Welcome to Issue 39 of U.S.–China Week, and Monkey’s Greetings to all those celebrating the Lunar New Year.
As always: Please encourage friends and colleagues to subscribe to U.S.–China Week. Here is the web version of this issue, ideal for sharing on social media. And please send your comments, quibbles, and suggestions to [email protected].
U.S. and China differ on responses to North Korea rocket launch
North Korea launched a rocket that reportedly put a satellite in orbit and was part of the country’s program to develop a long-distance nuclear missile system. The launch came on the eve of Lunar New Year and days after China’s top diplomat for North Korea affairs, Wu Dawei, travelled to Pyongyang in a effort to, reportedly, stop the launch. President Barack Obama and President Xi Jinping spoke on the phone before the launch to discuss responses to last month’s nuclear test, and “they agreed that North Korea’s planned ballistic missile test would contravene multiple UN Security Council resolutions and represent another provocative and destabilizing action,” according to a White House readout. The Xinhua readout was less firm, saying Xi called the situation “complicated and sensitive.” Before the launch, Congress was already working on new unilateral sanctions, while the UN Security Council debated its response. After the launch, South Korea’s government said it would begin talks with the United States about installing the THAAD missile defense system. A Chinese spokesperson said “moving ahead with deployment of anti-missile systems in the region will further raise tensions.”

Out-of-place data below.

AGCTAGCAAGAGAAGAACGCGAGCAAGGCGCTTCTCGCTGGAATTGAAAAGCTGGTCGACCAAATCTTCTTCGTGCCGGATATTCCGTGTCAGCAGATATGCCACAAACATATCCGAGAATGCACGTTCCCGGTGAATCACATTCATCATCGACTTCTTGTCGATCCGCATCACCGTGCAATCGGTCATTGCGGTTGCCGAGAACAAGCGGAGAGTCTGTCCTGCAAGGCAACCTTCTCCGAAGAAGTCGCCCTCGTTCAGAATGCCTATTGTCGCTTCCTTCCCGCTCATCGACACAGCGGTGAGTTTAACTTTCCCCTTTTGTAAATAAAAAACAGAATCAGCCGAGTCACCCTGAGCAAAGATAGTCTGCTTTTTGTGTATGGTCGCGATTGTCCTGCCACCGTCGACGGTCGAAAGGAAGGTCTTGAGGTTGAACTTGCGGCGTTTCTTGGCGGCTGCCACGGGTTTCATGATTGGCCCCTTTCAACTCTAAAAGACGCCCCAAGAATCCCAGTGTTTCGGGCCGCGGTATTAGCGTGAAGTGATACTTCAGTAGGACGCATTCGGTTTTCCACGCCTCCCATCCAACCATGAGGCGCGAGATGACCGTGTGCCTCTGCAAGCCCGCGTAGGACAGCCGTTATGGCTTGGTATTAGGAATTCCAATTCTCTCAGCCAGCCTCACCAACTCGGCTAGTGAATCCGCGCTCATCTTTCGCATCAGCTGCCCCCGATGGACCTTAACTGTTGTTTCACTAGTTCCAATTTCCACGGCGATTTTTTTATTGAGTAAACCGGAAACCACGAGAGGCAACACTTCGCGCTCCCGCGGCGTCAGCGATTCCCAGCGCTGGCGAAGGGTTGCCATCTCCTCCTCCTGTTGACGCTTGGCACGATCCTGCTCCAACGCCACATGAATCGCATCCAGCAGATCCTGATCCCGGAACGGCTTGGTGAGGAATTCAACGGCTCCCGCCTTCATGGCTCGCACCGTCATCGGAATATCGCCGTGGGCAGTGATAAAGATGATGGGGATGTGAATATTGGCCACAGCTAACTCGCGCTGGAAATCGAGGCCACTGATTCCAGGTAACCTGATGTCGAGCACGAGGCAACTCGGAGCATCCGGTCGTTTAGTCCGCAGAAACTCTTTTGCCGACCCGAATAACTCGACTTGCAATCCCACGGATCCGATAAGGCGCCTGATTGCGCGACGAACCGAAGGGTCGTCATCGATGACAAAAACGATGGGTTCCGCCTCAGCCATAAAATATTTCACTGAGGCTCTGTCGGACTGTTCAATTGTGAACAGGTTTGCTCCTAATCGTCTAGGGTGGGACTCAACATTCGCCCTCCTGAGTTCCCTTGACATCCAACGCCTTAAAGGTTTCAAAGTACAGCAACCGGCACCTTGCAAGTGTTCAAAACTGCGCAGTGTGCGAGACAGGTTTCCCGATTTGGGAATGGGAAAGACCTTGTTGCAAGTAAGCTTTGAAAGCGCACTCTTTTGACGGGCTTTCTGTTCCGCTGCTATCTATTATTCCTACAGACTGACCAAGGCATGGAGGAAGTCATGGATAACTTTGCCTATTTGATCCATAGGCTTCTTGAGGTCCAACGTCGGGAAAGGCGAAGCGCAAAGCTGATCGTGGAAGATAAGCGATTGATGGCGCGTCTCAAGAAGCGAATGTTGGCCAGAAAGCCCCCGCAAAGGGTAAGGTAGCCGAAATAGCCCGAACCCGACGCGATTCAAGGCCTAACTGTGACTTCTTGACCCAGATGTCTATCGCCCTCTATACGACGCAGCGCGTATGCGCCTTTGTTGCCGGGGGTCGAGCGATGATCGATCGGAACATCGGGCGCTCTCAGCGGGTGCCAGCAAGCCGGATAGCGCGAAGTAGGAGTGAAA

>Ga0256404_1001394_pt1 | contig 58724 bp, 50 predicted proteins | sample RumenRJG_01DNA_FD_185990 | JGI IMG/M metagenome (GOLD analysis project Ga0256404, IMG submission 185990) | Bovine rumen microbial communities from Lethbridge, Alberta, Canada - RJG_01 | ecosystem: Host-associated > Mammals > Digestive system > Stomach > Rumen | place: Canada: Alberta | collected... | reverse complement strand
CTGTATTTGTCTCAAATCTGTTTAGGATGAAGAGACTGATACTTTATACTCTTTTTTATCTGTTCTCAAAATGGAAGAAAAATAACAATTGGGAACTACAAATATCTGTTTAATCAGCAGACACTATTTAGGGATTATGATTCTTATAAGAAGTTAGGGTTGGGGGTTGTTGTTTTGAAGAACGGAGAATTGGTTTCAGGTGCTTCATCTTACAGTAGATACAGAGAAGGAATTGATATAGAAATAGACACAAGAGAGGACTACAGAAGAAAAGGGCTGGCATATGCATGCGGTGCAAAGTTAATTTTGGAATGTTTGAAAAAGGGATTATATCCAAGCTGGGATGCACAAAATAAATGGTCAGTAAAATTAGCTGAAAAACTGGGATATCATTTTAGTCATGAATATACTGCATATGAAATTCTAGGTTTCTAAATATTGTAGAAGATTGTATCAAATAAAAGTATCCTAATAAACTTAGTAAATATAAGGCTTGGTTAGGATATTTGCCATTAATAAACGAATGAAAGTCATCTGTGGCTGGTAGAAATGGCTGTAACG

ANALYSIS: In contrast to the episodic and calculated interplay among governments in the South China Sea, developments in the North Korea situation reveal strategic differences between the United States and China and the paralysis that stems from them. Both governments are advocating solutions that have so far failed in either denuclearizing the peninsula or otherwise stabilizing the situation—in the U.S. case stronger international pressure, and in the Chinese case a return to direct talks. It seems contrary to both governments’ priorities to spin their tires in these opposing and uncharted directions. U.S. officials should try to avoid thinking of the Chinese government as merely an obstacle to a preordained solution, and the Chinese side should pursue new thinking with each of the key parties.
Reports: Chinese ‘defector’ Ling Wancheng shared nuclear secrets with U.S. officials
Reports by Bill Gertz and Financial Times journalists Jamil Anderlini and Tom Mitchell say U.S. intelligence officials have been interrogating Ling Wancheng, the brother of the key Hu Jintao deputy Ling Jihua. Chinese efforts to repatriate Ling have not been successful, the reports say. Gertz writes that U.S. officials believe Ling Wancheng was holding a cache of secrets as leverage to prevent the Chinese government from taking action against his brother, who was accused of corruption over the summer. The FT report cites “two people familiar with some of the intelligence he has provided” and suggests that part of the purpose for Politburo Member Meng Jianzhu’s visit to Washington in September was to attempt to recover Ling.